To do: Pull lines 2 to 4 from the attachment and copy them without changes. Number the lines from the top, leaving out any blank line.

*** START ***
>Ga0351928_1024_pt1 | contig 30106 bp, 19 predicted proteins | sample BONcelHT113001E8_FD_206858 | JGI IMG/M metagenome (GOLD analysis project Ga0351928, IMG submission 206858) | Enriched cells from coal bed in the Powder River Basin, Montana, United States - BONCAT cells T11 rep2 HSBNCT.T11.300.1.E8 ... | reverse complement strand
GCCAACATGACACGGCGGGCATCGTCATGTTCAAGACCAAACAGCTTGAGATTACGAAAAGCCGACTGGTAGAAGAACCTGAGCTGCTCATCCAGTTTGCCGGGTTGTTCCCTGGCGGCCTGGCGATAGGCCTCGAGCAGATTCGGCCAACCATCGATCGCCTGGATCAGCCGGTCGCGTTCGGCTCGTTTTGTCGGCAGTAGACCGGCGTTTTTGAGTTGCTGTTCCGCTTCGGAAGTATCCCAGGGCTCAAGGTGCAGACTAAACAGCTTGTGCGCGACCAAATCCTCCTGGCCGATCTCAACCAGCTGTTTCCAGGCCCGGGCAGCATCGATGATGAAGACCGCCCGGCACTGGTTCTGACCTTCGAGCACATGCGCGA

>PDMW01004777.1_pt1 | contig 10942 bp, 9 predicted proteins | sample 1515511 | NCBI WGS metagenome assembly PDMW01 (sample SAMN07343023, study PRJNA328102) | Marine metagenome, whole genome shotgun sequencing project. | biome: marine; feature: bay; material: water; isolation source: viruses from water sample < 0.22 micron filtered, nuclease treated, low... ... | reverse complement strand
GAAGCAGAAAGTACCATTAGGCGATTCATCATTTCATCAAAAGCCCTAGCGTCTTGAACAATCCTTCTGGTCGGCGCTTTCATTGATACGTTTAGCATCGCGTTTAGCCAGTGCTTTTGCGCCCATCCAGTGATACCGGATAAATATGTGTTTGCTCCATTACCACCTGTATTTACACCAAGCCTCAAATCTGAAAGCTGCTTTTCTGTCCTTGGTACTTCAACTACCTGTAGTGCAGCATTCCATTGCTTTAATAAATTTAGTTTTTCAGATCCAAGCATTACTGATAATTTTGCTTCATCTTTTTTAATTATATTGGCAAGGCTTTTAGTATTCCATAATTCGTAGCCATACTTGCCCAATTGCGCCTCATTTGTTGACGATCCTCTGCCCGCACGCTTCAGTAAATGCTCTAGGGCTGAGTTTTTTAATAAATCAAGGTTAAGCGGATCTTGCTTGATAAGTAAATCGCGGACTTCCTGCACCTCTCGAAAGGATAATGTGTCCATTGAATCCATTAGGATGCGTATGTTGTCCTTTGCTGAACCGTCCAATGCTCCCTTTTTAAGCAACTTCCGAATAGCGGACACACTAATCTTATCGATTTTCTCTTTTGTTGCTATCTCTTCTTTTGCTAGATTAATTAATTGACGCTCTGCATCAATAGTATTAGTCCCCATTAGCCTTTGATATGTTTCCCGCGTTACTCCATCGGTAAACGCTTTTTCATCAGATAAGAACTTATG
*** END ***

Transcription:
GCCAACATGACACGGCGGGCATCGTCATGTTCAAGACCAAACAGCTTGAGATTACGAAAAGCCGACTGGTAGAAGAACCTGAGCTGCTCATCCAGTTTGCCGGGTTGTTCCCTGGCGGCCTGGCGATAGGCCTCGAGCAGATTCGGCCAACCATCGATCGCCTGGATCAGCCGGTCGCGTTCGGCTCGTTTTGTCGGCAGTAGACCGGCGTTTTTGAGTTGCTGTTCCGCTTCGGAAGTATCCCAGGGCTCAAGGTGCAGACTAAACAGCTTGTGCGCGACCAAATCCTCCTGGCCGATCTCAACCAGCTGTTTCCAGGCCCGGGCAGCATCGATGATGAAGACCGCCCGGCACTGGTTCTGACCTTCGAGCACATGCGCGA

>PDMW01004777.1_pt1 | contig 10942 bp, 9 predicted proteins | sample 1515511 | NCBI WGS metagenome assembly PDMW01 (sample SAMN07343023, study PRJNA328102) | Marine metagenome, whole genome shotgun sequencing project. | biome: marine; feature: bay; material: water; isolation source: viruses from water sample < 0.22 micron filtered, nuclease treated, low... ... | reverse complement strand
GAAGCAGAAAGTACCATTAGGCGATTCATCATTTCATCAAAAGCCCTAGCGTCTTGAACAATCCTTCTGGTCGGCGCTTTCATTGATACGTTTAGCATCGCGTTTAGCCAGTGCTTTTGCGCCCATCCAGTGATACCGGATAAATATGTGTTTGCTCCATTACCACCTGTATTTACACCAAGCCTCAAATCTGAAAGCTGCTTTTCTGTCCTTGGTACTTCAACTACCTGTAGTGCAGCATTCCATTGCTTTAATAAATTTAGTTTTTCAGATCCAAGCATTACTGATAATTTTGCTTCATCTTTTTTAATTATATTGGCAAGGCTTTTAGTATTCCATAATTCGTAGCCATACTTGCCCAATTGCGCCTCATTTGTTGACGATCCTCTGCCCGCACGCTTCAGTAAATGCTCTAGGGCTGAGTTTTTTAATAAATCAAGGTTAAGCGGATCTTGCTTGATAAGTAAATCGCGGACTTCCTGCACCTCTCGAAAGGATAATGTGTCCATTGAATCCATTAGGATGCGTATGTTGTCCTTTGCTGAACCGTCCAATGCTCCCTTTTTAAGCAACTTCCGAATAGCGGACACACTAATCTTATCGATTTTCTCTTTTGTTGCTATCTCTTCTTTTGCTAGATTAATTAATTGACGCTCTGCATCAATAGTATTAGTCCCCATTAGCCTTTGATATGTTTCCCGCGTTACTCCATCGGTAAACGCTTTTTCATCAGATAAGAACTTATG